Tuesday, August 31, 2004

May never sit down at a peace table

Bush changes his mind, now does plan to “win” the war on terror after all. But he adds, “in this different kind of war, we may never sit down at a peace table.” Well I’m sure you can find something to fit your needs.

There’s a famous British newspaper headline from I believe the 1950s, which is always quoted to demonstrate British insularity and their sense that they are the center of the universe, something like “Fog over the Channel, Continent Cut Off.” Compare and contrast with this WaPo headline: “Zell Miller: A Democrat Who Insists His Party Left Him.”

Don’t be economic girlie-men: the Republican convention on steroids

Day 2 of the Republican convention was brown people, black people, immigrants, and the most downtrodden of all, stem cells. I believe the R platform proposes giving the vote to stem cells.

That would be more of a joke if the platform didn’t actually say that the 14th Amendment applies to the unborn.

Missed Liddy Dole’s speech, but she praised Bush for restoring “honor and dignity” to the White House. Elizabeth Dole, whose husband did Viagra ads. Also, not the best line for anyone to use the day the prime speaker is the Gropenführer. Liddy also said that marriage, by which she meant heterosexual marriage, is important, “not because it is a convenient invention or the latest reality show. Marriage is important because it is the cornerstone of civilization, and the foundation of the family.” Once again, she ignored her husband, who once told his first partner in the institution which is the cornerstone of civilization, “I want out.”

Ed. Sec Rod Paige accused Kerry & Edwards of wanting to “water down” No Child Left Behind. By which he means altering the rigid testing requirements, and by which he did not mean failing to provide adequate funding, a form of watering down he and his boss support.

Jenna mentioned her grandmother and sex in the same sentence, and by the time I came out of the fetal position, it was an hour later.

But before that was the main broken-English speaker of the convention, my governor, representing the immigrants who come to this country “full of dreams, full of determination, full of desire,” full of steroids, and end up fucking a bony Kennedy. He told a story about how he arrived in 1968, heard Hubert Humphrey speaking, heard Nixon speaking, and decided he was a Republican. He told this story when he was running for governor, when he claimed he was watching the famous Nixon-Humphrey debates, so it’s nice to see he didn’t feel obligated to drop his made-up story just because its central factual component never actually happened (like his reference to seeing Soviet tanks in Austria). There were a bunch of movie references, of course; an “economic girlie men” line; he explained how voting for the Republicans despite disagreeing with them was what was great about this country; then something about America standing with political prisoners, including Nelson Mandela, which means whoever vetted his speech forgot that Dick Cheney once voted against a resolution that Mandela should be freed; and there was a line that “leadership isn’t about polls,” about which I’m still undecided whether to make a pun about Austrians and Poles. Then he pinched Laura Bush’s butt and left the stage.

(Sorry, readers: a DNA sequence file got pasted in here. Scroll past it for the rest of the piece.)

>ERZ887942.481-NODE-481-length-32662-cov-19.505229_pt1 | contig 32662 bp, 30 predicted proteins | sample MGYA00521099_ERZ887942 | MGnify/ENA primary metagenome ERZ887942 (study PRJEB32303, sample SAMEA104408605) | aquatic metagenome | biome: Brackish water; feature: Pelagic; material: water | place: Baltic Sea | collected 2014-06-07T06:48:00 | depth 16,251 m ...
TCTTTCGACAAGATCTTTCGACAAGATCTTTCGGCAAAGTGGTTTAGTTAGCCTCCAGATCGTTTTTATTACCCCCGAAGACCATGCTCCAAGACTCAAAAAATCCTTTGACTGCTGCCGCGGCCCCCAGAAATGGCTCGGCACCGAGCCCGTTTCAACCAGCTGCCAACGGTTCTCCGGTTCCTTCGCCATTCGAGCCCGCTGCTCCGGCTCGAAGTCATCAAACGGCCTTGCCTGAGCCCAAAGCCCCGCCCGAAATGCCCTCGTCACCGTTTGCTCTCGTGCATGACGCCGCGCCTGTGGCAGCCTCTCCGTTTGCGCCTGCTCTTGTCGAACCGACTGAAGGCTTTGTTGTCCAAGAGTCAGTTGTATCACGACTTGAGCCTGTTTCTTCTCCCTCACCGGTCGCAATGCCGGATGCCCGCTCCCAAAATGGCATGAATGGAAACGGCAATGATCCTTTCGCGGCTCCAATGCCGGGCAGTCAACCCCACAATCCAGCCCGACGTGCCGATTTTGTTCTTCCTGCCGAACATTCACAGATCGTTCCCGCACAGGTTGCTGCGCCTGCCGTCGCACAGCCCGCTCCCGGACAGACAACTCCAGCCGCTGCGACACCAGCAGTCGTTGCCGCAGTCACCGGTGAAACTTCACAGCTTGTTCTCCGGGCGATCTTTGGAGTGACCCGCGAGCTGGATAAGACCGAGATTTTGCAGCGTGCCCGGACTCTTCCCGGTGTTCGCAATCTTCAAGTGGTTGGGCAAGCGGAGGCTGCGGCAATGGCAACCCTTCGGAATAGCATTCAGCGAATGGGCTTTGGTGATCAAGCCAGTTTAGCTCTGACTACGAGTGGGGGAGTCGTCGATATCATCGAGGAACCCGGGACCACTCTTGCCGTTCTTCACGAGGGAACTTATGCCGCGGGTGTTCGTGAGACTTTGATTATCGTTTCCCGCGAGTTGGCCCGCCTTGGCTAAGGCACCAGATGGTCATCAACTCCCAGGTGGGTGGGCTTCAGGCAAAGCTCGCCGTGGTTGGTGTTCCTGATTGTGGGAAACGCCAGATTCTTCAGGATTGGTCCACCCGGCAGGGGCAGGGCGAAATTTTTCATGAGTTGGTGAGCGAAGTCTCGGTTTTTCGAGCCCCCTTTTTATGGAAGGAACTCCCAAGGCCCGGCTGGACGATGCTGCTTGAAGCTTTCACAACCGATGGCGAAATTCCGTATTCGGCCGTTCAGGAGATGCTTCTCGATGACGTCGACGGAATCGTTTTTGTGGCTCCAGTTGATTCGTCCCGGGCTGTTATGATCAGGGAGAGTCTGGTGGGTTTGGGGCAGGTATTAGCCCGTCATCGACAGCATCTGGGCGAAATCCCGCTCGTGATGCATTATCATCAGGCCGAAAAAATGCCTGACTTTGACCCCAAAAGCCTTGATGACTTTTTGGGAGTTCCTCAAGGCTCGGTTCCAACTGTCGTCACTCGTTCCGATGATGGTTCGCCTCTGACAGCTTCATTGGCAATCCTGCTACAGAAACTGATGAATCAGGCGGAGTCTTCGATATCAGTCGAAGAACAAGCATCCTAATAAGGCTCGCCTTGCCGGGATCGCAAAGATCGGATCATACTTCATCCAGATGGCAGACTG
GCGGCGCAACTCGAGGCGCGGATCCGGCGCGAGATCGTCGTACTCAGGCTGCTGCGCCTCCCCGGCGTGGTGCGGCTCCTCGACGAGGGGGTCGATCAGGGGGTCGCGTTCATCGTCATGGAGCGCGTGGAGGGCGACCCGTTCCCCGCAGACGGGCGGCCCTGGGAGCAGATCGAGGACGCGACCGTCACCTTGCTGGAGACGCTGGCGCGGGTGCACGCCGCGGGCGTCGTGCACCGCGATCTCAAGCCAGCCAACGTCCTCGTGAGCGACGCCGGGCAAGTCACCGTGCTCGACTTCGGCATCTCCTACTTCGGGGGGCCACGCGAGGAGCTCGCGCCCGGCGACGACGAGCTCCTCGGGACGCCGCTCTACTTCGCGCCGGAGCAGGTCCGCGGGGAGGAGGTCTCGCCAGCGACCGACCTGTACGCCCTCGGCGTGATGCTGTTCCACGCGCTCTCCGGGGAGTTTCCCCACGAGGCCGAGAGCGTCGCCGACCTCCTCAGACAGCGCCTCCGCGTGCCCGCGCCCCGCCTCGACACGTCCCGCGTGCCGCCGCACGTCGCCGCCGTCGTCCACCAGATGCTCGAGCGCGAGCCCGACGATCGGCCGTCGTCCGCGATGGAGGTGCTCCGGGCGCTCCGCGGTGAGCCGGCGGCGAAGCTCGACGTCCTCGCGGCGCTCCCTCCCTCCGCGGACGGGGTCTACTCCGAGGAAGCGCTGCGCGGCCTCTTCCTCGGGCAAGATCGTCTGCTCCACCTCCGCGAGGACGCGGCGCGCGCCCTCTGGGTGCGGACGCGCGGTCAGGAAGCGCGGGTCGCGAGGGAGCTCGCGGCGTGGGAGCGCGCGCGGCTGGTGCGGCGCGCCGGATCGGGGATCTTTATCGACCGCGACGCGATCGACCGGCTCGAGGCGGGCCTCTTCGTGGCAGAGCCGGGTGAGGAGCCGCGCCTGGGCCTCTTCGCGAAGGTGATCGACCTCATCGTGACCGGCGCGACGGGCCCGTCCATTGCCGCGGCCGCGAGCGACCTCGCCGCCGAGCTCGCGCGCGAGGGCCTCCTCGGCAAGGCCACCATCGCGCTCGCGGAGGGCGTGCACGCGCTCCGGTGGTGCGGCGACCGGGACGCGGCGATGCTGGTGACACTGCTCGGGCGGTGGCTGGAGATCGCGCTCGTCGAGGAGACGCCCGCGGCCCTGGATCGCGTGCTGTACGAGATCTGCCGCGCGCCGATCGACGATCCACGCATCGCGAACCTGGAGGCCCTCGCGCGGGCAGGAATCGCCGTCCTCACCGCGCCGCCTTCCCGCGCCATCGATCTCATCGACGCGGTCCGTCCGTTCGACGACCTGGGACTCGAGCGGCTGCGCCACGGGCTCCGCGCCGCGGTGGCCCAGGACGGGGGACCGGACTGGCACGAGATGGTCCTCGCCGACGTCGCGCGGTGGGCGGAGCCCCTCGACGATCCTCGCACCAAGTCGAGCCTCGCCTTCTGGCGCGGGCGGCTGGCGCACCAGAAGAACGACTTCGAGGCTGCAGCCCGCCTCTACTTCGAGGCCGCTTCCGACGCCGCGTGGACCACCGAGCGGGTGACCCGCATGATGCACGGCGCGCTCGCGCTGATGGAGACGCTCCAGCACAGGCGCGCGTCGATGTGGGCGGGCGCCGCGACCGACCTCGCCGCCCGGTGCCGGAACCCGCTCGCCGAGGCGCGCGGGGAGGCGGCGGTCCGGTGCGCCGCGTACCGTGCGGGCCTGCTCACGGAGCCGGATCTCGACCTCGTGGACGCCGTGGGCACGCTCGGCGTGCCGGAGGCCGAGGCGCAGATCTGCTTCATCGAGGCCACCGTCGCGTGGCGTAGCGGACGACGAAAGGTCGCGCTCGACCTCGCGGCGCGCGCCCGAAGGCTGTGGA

There was something demeaning about George Bush the Elder having been given an Arnold! sign to wave.

The big “surprise” was a video appearance by Shrub, speaking for no particular reason in front of a softball game. Which meant he was interrupted by applause when someone got a hit.
Update: it's been suggested that the game was staged.

Declaring victory over a figure of speech, and going home

Bush said that Kerry will nationalize health care. Which is the sort of lie you can tell when your lies never seem to have consequences.

Of course when he does tell the truth... Today Bush said that the war on terrorism can’t be won in the conventional sense. This is of course true, since “war” was always an inappropriate metaphor. I think Bush has finally realized that all the “war on terrorism” talk does not leave him with an exit strategy from that war. This is a follow-up to that weird comment no one understood early this month: “We actually misnamed the war on terror, it ought to be the struggle against ideological extremists who do not believe in free societies who happen to use terror as a weapon to try to shake the conscience of the free world.” John Edwards went on the attack, saying that of course he and Kerry believe that the war on terrorism is winnable, and it’s defeatism to say otherwise. I can’t wait to see what he says when someone asks how you know when the war is over.